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Mussel-Inspired Polyglycerols as Universal Bioinert and Multifunctional Coatings

Muschel-inspirierte Polyglycerole als universelle bioinerte und multifunktionale Beschichtungen
: Wei, Qiang
: Haag, Rainer; Hartwig, Andreas


Berlin, 2014, 205 S.
Berlin, Univ., Diss., 2014
URN: urn:nbn:de:kobv:188-fudissthesis000000098105-2
Fraunhofer IFAM ()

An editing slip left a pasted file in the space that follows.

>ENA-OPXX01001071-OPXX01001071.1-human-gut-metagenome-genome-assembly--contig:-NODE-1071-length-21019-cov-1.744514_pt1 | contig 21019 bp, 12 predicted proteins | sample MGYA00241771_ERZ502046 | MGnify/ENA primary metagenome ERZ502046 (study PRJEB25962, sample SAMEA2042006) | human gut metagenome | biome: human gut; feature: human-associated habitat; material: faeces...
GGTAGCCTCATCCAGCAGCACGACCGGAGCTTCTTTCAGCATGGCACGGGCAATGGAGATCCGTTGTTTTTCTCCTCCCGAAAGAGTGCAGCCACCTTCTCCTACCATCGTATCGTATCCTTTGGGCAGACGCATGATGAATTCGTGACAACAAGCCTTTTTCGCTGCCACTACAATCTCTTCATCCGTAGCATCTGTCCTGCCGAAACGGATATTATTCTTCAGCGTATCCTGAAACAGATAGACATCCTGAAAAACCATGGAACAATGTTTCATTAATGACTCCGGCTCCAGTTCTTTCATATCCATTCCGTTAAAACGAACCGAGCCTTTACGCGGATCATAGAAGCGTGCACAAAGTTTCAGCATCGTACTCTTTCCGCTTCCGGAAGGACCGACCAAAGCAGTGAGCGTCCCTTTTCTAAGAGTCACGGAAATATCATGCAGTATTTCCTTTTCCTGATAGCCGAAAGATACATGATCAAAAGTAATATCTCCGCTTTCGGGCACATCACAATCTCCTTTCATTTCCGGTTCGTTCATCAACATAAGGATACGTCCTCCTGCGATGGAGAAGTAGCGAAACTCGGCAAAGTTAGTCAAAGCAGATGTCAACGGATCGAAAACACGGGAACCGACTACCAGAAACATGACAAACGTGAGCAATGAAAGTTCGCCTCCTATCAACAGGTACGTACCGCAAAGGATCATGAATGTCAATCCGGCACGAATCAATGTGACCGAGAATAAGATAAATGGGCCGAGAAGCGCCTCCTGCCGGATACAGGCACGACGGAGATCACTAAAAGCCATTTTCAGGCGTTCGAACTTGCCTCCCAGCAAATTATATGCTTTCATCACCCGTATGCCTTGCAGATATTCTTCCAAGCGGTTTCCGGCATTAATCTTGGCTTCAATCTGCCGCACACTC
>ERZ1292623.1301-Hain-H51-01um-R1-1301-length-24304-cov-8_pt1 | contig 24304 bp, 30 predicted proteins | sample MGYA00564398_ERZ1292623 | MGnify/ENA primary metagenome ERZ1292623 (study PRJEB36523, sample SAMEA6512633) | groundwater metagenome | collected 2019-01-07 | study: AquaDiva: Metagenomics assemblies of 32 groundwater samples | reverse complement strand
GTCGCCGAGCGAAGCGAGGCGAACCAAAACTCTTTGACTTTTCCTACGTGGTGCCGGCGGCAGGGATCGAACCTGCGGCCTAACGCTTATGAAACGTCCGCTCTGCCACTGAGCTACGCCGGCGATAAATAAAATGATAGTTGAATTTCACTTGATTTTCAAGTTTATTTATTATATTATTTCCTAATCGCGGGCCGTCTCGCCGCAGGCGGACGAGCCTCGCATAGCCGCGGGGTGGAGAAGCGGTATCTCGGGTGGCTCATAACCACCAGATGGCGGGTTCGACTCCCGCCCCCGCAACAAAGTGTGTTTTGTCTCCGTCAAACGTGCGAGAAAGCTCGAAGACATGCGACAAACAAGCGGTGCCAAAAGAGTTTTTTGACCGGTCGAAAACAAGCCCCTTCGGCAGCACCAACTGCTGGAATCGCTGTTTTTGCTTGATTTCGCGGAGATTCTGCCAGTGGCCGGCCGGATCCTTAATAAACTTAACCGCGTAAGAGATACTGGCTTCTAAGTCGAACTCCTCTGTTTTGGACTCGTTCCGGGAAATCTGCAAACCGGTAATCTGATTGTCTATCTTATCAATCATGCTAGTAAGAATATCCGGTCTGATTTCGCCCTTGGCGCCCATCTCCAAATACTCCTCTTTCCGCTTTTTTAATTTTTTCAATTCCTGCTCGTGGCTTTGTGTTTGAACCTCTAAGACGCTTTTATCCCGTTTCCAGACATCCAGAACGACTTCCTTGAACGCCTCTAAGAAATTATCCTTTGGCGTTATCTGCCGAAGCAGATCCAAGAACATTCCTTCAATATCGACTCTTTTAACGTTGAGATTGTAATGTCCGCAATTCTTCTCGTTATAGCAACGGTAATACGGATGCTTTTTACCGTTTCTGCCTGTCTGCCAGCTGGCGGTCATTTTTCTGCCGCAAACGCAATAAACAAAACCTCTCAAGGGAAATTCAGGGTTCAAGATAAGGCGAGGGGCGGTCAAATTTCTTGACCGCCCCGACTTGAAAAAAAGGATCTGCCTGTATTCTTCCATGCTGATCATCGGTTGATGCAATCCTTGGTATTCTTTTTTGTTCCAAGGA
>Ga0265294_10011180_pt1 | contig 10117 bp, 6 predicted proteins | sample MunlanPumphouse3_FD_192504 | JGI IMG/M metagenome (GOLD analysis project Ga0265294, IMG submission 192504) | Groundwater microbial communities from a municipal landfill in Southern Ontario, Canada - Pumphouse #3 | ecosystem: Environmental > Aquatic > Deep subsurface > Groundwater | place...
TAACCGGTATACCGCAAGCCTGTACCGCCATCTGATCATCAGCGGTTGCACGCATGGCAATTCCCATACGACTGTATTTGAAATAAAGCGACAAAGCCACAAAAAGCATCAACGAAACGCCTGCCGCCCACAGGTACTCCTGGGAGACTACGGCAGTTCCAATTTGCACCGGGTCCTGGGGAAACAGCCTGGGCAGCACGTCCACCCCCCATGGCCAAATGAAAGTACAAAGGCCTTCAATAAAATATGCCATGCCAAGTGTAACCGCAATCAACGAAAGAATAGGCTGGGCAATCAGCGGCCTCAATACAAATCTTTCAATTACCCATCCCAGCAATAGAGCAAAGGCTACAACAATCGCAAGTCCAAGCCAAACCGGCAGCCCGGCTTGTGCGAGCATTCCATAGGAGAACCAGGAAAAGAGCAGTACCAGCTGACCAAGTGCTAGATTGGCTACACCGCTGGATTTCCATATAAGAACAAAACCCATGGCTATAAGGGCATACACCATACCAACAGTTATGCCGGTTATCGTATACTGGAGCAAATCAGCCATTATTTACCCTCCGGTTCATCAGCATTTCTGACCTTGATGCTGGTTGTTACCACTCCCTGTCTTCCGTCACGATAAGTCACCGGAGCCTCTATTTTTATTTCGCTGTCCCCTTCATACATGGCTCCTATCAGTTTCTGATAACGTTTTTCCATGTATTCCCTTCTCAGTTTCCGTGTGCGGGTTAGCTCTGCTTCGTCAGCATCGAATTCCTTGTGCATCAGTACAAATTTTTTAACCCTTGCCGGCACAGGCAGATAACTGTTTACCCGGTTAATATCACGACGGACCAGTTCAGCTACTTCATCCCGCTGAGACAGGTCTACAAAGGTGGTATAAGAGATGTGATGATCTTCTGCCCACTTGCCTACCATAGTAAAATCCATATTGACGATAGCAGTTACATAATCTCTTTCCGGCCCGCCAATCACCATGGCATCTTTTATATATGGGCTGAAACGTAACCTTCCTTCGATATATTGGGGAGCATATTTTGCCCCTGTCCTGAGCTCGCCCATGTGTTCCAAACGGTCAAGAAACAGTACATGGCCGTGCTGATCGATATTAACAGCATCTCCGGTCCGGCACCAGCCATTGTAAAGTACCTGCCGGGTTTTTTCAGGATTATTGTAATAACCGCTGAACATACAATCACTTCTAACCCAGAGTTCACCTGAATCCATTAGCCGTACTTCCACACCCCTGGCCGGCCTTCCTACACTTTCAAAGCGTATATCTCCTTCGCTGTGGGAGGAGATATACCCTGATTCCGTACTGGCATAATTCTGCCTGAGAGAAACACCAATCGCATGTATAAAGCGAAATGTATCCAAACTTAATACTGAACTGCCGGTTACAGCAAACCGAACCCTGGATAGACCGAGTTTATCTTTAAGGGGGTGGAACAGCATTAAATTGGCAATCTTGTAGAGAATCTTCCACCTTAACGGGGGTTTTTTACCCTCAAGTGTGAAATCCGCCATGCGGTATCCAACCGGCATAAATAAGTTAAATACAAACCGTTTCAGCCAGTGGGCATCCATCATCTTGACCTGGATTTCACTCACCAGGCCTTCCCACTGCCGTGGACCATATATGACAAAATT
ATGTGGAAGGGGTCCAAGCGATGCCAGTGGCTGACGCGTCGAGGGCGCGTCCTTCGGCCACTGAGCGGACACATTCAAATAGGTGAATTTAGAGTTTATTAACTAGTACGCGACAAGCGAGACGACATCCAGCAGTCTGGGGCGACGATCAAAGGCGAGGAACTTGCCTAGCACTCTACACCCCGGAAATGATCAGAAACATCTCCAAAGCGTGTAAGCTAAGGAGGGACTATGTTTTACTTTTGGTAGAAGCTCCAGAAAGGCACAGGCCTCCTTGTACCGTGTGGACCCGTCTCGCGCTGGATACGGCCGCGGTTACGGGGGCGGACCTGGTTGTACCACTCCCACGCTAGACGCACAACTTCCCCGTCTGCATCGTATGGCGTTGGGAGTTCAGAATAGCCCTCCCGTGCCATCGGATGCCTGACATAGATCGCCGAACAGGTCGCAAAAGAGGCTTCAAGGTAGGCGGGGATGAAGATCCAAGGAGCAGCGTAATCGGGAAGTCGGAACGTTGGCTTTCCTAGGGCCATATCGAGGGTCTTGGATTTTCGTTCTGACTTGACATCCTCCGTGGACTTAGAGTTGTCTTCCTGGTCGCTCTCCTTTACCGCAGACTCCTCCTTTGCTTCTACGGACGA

In this thesis, a set of universal polymer coatings with tunable chemical activity and bioinertness were developed by mussel-inspired catecholic hyperbranched polyglycerols (hPGs) via simple dip coating. A wide range of material surfaces, including metal oxides, noble metals, ceramics, and polymers, were successfully modified by these new coatings to achieve versatile biomedical applications. Under weak basic condition, parts of the catechol groups in the catecholic hPGs can be spontaneously oxidized to quinones which can crosslink with each other. The remaining catechol groups still anchored the polymers to the substrates, while the crosslinking of the quinones caused the formation of multilayer coatings. In the case of acidic conditions, the oxidation can be avoided, thus catechol groups can only serve as anchors to result in monolayer coatings. However, monolayer coatings are only stable on metal and metal oxide surfaces, on which catechols form coordinative bonds with the surface metal atoms. Moreover, a single catechol group even failed to efficiently anchor hPG molecules on metal oxide surface due to the oxidative detachment. Therefore, it is necessary to employ multivalent anchoring for long-term stable coatings. As a result, only the multivalently anchored and crosslinked multilayer coatings can be stabilized on various surfaces. Bioinert surface coatings can be directly prepared by catecholic hPGs with appropriate amount of catechol groups. Thirty percent of catechol functionalization switched the bioinert hPG to a protein-adhesive molecule, because quinones strongly interact with amine and thiol groups in proteins. As mentioned above, single catechol anchor group suffers oxidative detachment. Our results revealed that hPGs with 5 to 10 percent of catechol functional degree showed an excellent antifouling performance, and at the same time, can generate stable multilayer coatings. However, there were still a few free catechol groups exposed on the surface of the coatings. In order to generate perfect bioinert hPG surfaces, hierarchical hPG multilayer coatings were developed. In this case, mono-catecholic hPGs were used to terminate all of the free catechol groups and to construct a flexible bioinert top layer via quinone crosslinking. In addition, an extra chemically active catecholic hPG foundation layer can stabilize coatings even on chemically inert substrates including polytetrafluoroethylene (PTFE). This foundation layer can be further shielded by the above mentioned bioinert catecholic hPGs, and the mono- catecholic hPG terminal layer via the same chemistry. As a result, the chemical activity of this new type of coatings gradually decreases and the bioinert property gradually increases from bottom to top. With these characteristics, this new architecture was employed to form a highly stable material-independent surface coating with outstanding antifouling properties. The highly adhesive catecholic hPG that used as foundation layer contains 40% of catechol groups and 60% of amine groups. Both two kinds of functional groups are abundant in mussel foot proteins (mfps) and play key roles in the rapid formation of mussel byssus. Furthermore, the molecular weight of this catecholic hPG reaches 10 kDa, which is similar to the most adhesive mussel foot protein mfp-5 (about 9 kDa). Also, the dendritic structure, exhibits a relatively distinct “interior”, and exposes its functional groups on the surface of the polymer, while natural proteins exhibit important domains on the surface as well. Based on the mimicry of functional groups, molecular weight, and molecular structure, this new mussel-inspired hPG formed a considerably stable coating on virtually any type of material surface within 10 min or a micrometer scale coating in hours, which is comparable to the formation of mussel byssal threads in nature. Functional molecules, like collagen A and rhodamine B, can be post-functionalized or pre-functionalized to the coatings to generate different kinds of functional biosurfaces. Additionally, the controllable surface roughness resulted in superhydrophilic or superhydrophobic surface properties for self-cleaning applications. This bioinspired copy of mussel foot proteins reaches a new level of functional mimicry. What more can we learn from these proteins to design synthetic molecules for material surface modification? Mussels employ thiol-rich mfp-6 to reduce quinones in the adhesive interface back to catechols to enhance its adhesion, while inside catechols can be oxidized to quinones to enhance cohesion. How to achieve controllable redox balance of catechol groups in coatings remains a tremendous challenge and can be a direction to develop next generation of mussel-inspired coatings. Besides catecholic surface chemistry, mussels also employ hydrophobic aromatic sequences, mainly present in mfp-3 “slow”, on the one hand to retard oxidation of catechols by shielding the groups from aqueous solution, on the other hand to increase the hydrophobic interaction which is not pH dependent. Combining this hydrophobic interaction with catecholic chemistry, universal polymer coatings with well defined thickness and surface morphology may be achieved.